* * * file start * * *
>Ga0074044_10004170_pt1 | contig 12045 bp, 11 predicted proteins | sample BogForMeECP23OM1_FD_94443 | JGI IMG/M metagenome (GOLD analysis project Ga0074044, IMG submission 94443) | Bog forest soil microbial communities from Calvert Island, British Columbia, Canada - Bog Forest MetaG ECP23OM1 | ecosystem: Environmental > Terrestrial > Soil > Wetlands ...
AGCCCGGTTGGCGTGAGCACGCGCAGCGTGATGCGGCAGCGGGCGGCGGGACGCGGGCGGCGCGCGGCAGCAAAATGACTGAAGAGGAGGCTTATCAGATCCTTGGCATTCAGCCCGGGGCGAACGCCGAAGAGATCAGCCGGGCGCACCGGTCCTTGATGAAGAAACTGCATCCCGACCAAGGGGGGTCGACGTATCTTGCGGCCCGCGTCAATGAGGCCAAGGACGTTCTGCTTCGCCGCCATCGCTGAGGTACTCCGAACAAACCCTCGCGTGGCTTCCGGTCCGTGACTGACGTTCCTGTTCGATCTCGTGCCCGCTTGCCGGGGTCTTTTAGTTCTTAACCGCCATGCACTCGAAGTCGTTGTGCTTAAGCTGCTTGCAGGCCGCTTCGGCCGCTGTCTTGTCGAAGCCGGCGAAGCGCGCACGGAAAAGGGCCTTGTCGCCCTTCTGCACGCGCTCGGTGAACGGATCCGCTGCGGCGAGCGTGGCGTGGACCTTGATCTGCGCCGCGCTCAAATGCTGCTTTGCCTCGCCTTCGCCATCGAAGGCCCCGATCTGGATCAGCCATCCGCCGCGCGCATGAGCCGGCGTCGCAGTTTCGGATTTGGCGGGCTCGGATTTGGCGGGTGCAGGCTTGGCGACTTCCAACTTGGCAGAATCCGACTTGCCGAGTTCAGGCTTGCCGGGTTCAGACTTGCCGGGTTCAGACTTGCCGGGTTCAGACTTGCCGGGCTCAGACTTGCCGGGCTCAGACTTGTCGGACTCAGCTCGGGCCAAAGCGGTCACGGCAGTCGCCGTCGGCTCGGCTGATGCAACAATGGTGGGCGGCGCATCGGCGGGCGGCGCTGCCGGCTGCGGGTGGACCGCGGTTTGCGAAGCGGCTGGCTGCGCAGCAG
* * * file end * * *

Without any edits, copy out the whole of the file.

>Ga0074044_10004170_pt1 | contig 12045 bp, 11 predicted proteins | sample BogForMeECP23OM1_FD_94443 | JGI IMG/M metagenome (GOLD analysis project Ga0074044, IMG submission 94443) | Bog forest soil microbial communities from Calvert Island, British Columbia, Canada - Bog Forest MetaG ECP23OM1 | ecosystem: Environmental > Terrestrial > Soil > Wetlands ...
AGCCCGGTTGGCGTGAGCACGCGCAGCGTGATGCGGCAGCGGGCGGCGGGACGCGGGCGGCGCGCGGCAGCAAAATGACTGAAGAGGAGGCTTATCAGATCCTTGGCATTCAGCCCGGGGCGAACGCCGAAGAGATCAGCCGGGCGCACCGGTCCTTGATGAAGAAACTGCATCCCGACCAAGGGGGGTCGACGTATCTTGCGGCCCGCGTCAATGAGGCCAAGGACGTTCTGCTTCGCCGCCATCGCTGAGGTACTCCGAACAAACCCTCGCGTGGCTTCCGGTCCGTGACTGACGTTCCTGTTCGATCTCGTGCCCGCTTGCCGGGGTCTTTTAGTTCTTAACCGCCATGCACTCGAAGTCGTTGTGCTTAAGCTGCTTGCAGGCCGCTTCGGCCGCTGTCTTGTCGAAGCCGGCGAAGCGCGCACGGAAAAGGGCCTTGTCGCCCTTCTGCACGCGCTCGGTGAACGGATCCGCTGCGGCGAGCGTGGCGTGGACCTTGATCTGCGCCGCGCTCAAATGCTGCTTTGCCTCGCCTTCGCCATCGAAGGCCCCGATCTGGATCAGCCATCCGCCGCGCGCATGAGCCGGCGTCGCAGTTTCGGATTTGGCGGGCTCGGATTTGGCGGGTGCAGGCTTGGCGACTTCCAACTTGGCAGAATCCGACTTGCCGAGTTCAGGCTTGCCGGGTTCAGACTTGCCGGGTTCAGACTTGCCGGGTTCAGACTTGCCGGGCTCAGACTTGCCGGGCTCAGACTTGTCGGACTCAGCTCGGGCCAAAGCGGTCACGGCAGTCGCCGTCGGCTCGGCTGATGCAACAATGGTGGGCGGCGCATCGGCGGGCGGCGCTGCCGGCTGCGGGTGGACCGCGGTTTGCGAAGCGGCTGGCTGCGCAGCAG